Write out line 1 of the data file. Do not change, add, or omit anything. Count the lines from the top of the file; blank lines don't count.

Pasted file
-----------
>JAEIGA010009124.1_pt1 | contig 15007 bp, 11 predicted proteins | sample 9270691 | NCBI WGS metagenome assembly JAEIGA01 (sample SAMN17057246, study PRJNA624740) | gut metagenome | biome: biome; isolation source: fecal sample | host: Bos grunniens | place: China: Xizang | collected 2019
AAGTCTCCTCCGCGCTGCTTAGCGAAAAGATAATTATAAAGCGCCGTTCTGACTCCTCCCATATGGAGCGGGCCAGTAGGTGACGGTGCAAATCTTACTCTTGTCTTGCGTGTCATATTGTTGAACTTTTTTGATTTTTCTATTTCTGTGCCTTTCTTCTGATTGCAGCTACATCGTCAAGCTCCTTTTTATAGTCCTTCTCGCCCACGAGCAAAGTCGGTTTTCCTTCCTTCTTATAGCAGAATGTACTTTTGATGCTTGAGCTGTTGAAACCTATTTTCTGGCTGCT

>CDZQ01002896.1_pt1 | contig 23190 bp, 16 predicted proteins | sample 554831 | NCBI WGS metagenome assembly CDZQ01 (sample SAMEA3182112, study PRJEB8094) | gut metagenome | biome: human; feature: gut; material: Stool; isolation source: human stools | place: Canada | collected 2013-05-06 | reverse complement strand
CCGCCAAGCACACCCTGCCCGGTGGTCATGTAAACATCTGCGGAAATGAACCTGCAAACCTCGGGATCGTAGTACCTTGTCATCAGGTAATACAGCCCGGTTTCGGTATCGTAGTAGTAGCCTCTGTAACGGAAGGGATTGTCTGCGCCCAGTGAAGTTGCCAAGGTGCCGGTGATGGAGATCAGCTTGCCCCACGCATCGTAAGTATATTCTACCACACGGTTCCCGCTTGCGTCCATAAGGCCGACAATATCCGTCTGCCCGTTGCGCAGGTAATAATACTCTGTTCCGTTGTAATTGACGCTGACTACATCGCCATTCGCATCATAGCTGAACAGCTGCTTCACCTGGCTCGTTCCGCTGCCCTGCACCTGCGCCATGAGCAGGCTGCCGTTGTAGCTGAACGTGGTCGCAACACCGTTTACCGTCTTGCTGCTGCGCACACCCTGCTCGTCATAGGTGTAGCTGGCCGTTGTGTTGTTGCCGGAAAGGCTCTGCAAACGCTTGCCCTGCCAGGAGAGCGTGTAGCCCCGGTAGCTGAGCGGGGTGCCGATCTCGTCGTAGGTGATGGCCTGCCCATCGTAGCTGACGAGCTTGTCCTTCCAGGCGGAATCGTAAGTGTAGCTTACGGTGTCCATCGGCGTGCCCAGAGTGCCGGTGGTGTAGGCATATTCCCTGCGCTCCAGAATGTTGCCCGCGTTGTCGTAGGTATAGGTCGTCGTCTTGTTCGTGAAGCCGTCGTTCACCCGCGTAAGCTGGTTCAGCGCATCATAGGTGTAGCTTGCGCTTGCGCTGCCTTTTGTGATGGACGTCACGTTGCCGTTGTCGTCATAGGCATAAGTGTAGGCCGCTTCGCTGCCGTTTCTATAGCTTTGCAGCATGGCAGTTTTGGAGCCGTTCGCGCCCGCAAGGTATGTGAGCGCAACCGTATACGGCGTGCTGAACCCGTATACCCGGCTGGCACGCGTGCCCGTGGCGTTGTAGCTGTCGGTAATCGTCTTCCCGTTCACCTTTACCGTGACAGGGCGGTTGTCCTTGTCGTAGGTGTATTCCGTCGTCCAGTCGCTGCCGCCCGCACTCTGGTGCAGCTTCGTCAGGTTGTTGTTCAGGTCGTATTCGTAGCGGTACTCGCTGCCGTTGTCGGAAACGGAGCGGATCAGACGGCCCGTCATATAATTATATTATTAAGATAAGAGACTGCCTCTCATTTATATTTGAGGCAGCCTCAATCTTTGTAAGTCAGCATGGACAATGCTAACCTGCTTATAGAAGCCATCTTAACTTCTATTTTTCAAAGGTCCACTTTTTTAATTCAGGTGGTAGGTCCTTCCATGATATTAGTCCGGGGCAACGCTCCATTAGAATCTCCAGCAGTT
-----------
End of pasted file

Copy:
>JAEIGA010009124.1_pt1 | contig 15007 bp, 11 predicted proteins | sample 9270691 | NCBI WGS metagenome assembly JAEIGA01 (sample SAMN17057246, study PRJNA624740) | gut metagenome | biome: biome; isolation source: fecal sample | host: Bos grunniens | place: China: Xizang | collected 2019